Vermont’s transgender youth find a community on sports teams

Sawyer Totten’s self-described “happy place” is outdoors, usually skiing in Vermont in the freezing cold. For the past four years, the Burlington High School senior has competed in Nordic skiing in the winter and run cross-country in the fall.

“The sports teams I’ve been on have just been super fun, and I’ve made a lot of friends,” he said. 

Some 40 miles away in East Montpelier, Eli Muller has also spent recent years developing his love of field hockey on the U-32 Middle and High School sidelines, where his mom coached.

Without a boys team to play on, the junior is now varsity captain on the girls team at Montpelier High School.

“Sports has always been my escape and where I feel like I’m the most confident, and it’s like, I can look at how I play, and I’m like, that’s something I think I’m good at. … I’m happiest when I’m playing field hockey,” Muller said.

Beyond their love of the community and competition afforded by high school sports, Totten and Muller share another commonality. As student-athletes navigating gender transitions, they’ve seen how sports can provide an outlet for what they’re experiencing and have watched warily at the progression of anti-transgender youth sports legislation in other states, including South Carolina, Louisiana, Kentucky and more.

Among them is Utah’s House Bill 11, which bans transgender girls from competing in school sports. The bill was vetoed by Gov. Spencer Cox, but the Utah Legislature overrode his veto late last month.

The debate around that bill was particularly upsetting to Totten.

“There’s only four trans students who can compete in (Utah), and that bill really attacks just four people and their families,” he said in an interview late last month.

Muller feels too that the focus on transgender women playing sports ignores larger issues within the field of women’s sports, such as equal pay, eating disorders and sexual abuse.

“There’s no difference between a trans athlete and a cis athlete other than the fact that we were born on the wrong body, and some of us are taking hormones or we’ve started hormones, and we’re now going through puberty that we should have gone through in the first place,” Totten said. “But I work just as hard, sometimes twice as hard, as my teammates to get to where I was.” 

Many of these bills are continuations of anti-transgender legislation from 2021, according to a USA Today article on nationwide anti-transgender legislation, where there were “roughly 80 proposals in 2021, for instance, aimed at preventing transgender youth from playing in school sports consistent with the gender identity of their choice.”

No such bills have been introduced in Vermont, where the Vermont Principals’ Association — the governing body for school sports — says students can play on the team that matches the gender for which they are enrolled at a school. But the Human Rights Campaign, an LGBTQ+ civil rights group, says the national rhetoric in and of itself is damaging.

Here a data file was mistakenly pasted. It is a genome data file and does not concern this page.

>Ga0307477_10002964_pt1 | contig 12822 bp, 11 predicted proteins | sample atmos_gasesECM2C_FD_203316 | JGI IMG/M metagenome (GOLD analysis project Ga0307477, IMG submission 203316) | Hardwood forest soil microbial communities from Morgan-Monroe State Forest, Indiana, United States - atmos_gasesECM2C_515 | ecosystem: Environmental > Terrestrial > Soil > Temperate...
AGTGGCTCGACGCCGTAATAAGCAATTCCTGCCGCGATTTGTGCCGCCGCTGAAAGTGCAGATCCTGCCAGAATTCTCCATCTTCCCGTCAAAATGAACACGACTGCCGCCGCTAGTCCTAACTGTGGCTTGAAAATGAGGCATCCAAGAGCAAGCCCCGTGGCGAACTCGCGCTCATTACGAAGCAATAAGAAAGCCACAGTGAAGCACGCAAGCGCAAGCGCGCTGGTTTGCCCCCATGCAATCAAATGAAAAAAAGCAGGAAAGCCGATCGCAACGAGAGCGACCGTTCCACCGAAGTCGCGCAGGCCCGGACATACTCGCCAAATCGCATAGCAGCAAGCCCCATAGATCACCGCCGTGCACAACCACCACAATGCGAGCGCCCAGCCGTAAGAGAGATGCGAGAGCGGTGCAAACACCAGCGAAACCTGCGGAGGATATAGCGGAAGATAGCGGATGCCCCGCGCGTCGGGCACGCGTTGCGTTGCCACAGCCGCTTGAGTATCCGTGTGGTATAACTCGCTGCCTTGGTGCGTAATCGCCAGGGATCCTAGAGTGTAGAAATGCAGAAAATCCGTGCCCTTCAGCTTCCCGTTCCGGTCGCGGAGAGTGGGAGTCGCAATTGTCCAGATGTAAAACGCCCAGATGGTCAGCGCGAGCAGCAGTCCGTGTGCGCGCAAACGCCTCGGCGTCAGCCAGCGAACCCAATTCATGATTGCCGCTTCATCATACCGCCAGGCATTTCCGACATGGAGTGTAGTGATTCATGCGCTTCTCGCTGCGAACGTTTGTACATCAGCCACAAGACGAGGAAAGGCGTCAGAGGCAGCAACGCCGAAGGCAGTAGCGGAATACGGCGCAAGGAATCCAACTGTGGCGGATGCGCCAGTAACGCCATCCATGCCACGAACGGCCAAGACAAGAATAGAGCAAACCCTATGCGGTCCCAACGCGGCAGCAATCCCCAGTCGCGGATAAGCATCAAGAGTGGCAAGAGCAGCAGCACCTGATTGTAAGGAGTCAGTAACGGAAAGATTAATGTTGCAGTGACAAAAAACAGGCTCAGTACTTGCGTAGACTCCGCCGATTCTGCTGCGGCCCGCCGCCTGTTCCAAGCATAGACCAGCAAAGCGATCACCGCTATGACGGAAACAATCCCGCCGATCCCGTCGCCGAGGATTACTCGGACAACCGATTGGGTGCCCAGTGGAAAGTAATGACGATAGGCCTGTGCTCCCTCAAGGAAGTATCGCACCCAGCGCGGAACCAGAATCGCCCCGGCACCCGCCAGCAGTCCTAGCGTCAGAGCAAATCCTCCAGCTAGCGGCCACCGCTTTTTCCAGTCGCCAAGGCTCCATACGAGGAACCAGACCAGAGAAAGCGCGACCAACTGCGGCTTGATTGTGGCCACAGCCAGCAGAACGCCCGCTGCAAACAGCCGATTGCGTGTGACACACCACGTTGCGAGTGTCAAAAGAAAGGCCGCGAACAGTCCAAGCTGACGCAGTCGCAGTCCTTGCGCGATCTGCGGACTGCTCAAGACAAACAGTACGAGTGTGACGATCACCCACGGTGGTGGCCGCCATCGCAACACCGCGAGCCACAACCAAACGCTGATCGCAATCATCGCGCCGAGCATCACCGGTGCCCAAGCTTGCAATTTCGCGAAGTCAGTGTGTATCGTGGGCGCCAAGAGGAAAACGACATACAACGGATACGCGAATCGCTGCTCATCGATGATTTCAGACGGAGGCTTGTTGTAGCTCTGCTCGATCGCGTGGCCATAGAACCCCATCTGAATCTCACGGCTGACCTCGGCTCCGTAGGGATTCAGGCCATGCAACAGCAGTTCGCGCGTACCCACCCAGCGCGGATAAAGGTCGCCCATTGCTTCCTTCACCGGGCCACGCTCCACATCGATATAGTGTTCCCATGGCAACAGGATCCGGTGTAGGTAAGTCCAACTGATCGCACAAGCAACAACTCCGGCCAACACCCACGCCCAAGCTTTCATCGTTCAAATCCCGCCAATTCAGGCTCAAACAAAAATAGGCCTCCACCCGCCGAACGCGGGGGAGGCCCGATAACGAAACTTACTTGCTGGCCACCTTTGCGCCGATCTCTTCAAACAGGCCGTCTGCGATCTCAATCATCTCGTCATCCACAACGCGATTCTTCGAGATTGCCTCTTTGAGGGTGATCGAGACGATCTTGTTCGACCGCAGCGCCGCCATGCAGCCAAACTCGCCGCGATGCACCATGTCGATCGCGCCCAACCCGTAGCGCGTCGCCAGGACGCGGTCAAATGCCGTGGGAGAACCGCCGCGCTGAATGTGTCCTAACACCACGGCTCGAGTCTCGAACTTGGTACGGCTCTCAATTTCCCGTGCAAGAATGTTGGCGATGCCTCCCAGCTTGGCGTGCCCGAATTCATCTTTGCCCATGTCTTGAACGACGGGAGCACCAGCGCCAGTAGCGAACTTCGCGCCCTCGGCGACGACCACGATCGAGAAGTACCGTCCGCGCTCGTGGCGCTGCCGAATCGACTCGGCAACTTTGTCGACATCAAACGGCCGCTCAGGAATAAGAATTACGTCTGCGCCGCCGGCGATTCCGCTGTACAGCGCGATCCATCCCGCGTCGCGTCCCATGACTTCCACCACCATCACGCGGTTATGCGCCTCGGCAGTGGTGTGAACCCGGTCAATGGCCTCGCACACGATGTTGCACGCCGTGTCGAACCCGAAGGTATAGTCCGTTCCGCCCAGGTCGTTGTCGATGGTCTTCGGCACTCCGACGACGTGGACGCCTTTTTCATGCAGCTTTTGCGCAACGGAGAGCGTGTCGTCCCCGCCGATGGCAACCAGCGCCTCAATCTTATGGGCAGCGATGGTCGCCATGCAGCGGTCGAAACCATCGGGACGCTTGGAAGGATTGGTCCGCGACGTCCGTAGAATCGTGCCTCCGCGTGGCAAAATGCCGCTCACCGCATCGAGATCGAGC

“Merely introducing anti-transgender bills and peddling anti-transgender rhetoric has already had a damaging impact, leading to LGBTQ+ youth resources being surreptitiously removed from a government website, 11-year-old kids literally having trouble sleeping and a school district banning graphic novels with a transgender character after a parent’s complaint,” the group said last month.

Dana Kaplan, executive director Outright Vermont, which advocates on behalf of LGBTQ+ people in the state, said studies from the nonpartisan Center for American Progress show that transgender students in states with fully inclusive athletic policies were 14 percentage points less likely to have considered suicide in the past year than students in states with no guidance.

“To play on a sports team is to find belonging,” Kaplan said, recalling his own experiences playing sports, such as  softball and baseball, that he called “some of the most formative times of my life … learning dedication and discipline, teamwork and leadership.”

In Muller’s case, his coach was the first non-family member he came out to as transgender, he said. Throughout this past year, his team has been “really supportive” and his newer coach has continued to advocate for him and consistently used his correct pronouns, he said.

People & Places

Tags: Burlington High School, Eli Muller, gender, gender identity, LGBTQ+, Montpelier High School, Sawyer Totten, Transgender, transgender students, U-32 High School

About Talia

Talia Heisey is a student at the University of Massachusetts Amherst studying journalism and English. They are the managing editor for the Amherst Wire and a former staff writer for The Massachusetts Daily Collegian. They are a native of Massachusetts and have interned at the Framingham Source and DigBoston.

Email: [email protected]

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